A Place to Take a Break

Pelagic gooseneck barnacles (leaps antihero) attach themselves to anything that floats on the ocean, like this log, that captured the eye of Haida artist Janine Gibbons. This painted mural is a moveable art piece that is at Sk’aadgaa Naay Elementary School and the piece provides a focus point for meditation and contemplation. PC: Haida Laas/ Rhonda Lee McIsaac

Rhonda Lee McIsaac

Sk’aadgaa Naay Elementary School cares about GidGalang children. The well-being of GidGalang is a primary concern for the school and an important element to the healthy atmosphere of the school is the art.

Last year Haida illustrator Janine Gibbons was commissioned to paint a movable art piece that would provide a sensory calm area within the school.

The space allows for some privacy and a quiet place in an otherwise energetic and noisy environment. The retreat area includes a comfy couch, a nice blanket, and some reading materials. It is a place for self-regulation, a place “to take a break,” says Jaad Tl’aaw Paula Varnell who worked as the First Nations Resource Worker at the time.


Self-regulation is the ability to manage emotions and behaviours to cope with stress. It is a means of adapting without a high emotional response like yelling or having a tantrum. As children mature, they become better able to direct their behaviours in constructive and goal oriented activities. Adults can also learn this skill to better manage their reactions.    


“The Gaaxagaay kids can relax here and then go back to join the class,” describes Jaad Tl’aaw. It has seen increased use since it was first set up. Gaaxagaay can come from all over the school to sit in this space before returning to their own work. It is located just off the kitchen area in the back of the classroom.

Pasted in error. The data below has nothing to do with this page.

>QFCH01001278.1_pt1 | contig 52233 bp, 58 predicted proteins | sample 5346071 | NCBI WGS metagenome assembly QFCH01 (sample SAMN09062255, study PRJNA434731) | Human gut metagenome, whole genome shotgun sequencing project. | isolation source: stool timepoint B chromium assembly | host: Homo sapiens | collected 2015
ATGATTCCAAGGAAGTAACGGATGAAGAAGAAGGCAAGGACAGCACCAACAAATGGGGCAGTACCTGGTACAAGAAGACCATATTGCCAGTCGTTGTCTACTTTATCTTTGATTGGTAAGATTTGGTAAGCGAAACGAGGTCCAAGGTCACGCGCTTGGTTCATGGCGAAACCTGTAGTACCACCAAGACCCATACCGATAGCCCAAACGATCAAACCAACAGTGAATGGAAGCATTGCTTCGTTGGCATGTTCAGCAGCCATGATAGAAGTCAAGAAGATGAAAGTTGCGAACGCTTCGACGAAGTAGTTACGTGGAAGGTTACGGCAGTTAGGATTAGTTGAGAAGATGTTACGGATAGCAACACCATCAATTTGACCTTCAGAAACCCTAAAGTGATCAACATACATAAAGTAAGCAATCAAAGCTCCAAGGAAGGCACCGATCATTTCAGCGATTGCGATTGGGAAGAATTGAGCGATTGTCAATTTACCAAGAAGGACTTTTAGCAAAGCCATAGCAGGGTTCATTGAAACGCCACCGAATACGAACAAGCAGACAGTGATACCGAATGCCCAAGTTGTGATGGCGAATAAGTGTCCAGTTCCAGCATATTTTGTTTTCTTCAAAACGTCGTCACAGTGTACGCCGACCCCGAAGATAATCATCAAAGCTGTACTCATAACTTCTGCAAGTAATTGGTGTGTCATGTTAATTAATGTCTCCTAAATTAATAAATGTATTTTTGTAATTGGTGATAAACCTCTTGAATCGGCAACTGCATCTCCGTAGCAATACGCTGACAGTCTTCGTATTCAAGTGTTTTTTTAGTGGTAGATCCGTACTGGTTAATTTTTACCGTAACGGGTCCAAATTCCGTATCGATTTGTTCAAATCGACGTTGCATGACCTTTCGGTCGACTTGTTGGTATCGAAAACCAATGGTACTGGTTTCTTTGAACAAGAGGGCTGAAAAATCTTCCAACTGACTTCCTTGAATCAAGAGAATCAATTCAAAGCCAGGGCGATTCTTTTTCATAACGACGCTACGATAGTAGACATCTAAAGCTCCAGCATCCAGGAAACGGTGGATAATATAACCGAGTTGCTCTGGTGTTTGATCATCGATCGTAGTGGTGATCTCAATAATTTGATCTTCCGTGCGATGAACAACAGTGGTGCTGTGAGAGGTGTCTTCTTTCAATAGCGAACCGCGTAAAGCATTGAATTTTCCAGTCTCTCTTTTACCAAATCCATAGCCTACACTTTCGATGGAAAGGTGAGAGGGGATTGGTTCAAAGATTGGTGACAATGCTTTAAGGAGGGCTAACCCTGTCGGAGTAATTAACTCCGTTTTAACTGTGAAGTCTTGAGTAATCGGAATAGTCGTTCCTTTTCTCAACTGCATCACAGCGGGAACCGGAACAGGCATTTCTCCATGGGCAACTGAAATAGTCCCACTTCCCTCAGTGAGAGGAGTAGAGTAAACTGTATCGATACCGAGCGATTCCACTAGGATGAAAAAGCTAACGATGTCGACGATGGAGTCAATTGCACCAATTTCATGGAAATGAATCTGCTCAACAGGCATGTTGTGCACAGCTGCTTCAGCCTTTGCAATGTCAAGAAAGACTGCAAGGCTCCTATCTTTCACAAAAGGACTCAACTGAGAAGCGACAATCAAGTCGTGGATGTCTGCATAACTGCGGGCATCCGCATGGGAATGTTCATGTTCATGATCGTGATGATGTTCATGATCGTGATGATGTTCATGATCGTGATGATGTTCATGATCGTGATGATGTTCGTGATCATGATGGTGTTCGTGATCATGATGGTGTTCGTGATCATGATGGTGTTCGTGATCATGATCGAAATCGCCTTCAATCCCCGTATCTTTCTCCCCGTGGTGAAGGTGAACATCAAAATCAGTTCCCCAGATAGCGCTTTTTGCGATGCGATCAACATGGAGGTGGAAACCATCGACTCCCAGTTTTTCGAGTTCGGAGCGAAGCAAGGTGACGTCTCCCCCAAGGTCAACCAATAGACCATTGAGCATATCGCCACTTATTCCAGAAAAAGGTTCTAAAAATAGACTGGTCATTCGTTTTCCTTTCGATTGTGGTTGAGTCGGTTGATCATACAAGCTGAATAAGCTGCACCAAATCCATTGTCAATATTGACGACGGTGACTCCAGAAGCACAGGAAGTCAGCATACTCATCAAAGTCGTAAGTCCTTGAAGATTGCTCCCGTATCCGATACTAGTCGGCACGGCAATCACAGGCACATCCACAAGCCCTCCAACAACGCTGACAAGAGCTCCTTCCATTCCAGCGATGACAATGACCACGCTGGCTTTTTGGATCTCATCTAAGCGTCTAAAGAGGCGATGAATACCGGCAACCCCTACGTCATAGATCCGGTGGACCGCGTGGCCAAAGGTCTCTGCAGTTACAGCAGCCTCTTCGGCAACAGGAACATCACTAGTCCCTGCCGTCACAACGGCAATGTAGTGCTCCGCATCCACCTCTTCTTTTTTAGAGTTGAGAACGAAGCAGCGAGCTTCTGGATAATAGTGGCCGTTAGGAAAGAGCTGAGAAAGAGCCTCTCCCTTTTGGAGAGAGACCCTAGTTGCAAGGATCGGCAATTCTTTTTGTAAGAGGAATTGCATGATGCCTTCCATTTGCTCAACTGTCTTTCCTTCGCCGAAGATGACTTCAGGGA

The space needed a focal point and a recycled chalkboard from the elementary school provided the perfect backdrop. Gibbons sought to include the students in the planning process by providing many choices of subject matter to choose from. Of all the images and videos, they chose Tl’lk’yaaw Gooseneck barnacles on a log.

It was a fitting choice. Gibbons draws a lot of inspiration from the siigaay ocean. The opening and closing of tl’lk’yaaw inspires meditation. “Art is such a great way to see the students shine quickly,” says Gibbons and notes, “they were so eager.”

She used that energy in the creation of the art work. To give them a sense of belonging and ownership she handed over the pencils to them to draw the outlines of the tl’lk’yaaw. Gibbons then spent the day painting their design as they saw it.

“It was meditative for me,” she says. With bold lines and colours picked up from the Gaay.yuuwaay guusda ocean side scenery she infuses strength and calmness into the painting.

“The Gaaxagaay were so great. They did most of the work. I had a lot of fun with them,” says Gibbons.

“The great thing about the space is that teachers use it too,” Jaad Tl’aaw notes as she cleans up the area before heading outside to help with the cross-walk duties at the end of the school day.   

1 Comment

  1. As an educator in Toronto, it is lovely to hear about your special program. I had the great pleasure of spending time at Haida House in August and wish I could have had the opportunity to visit your school! I donated a few colouring books of Haida art and I believe that Kathy delivered them to your school. Keep up the great work!

Leave a Reply to Carol Evans Cancel reply

Your email address will not be published.


*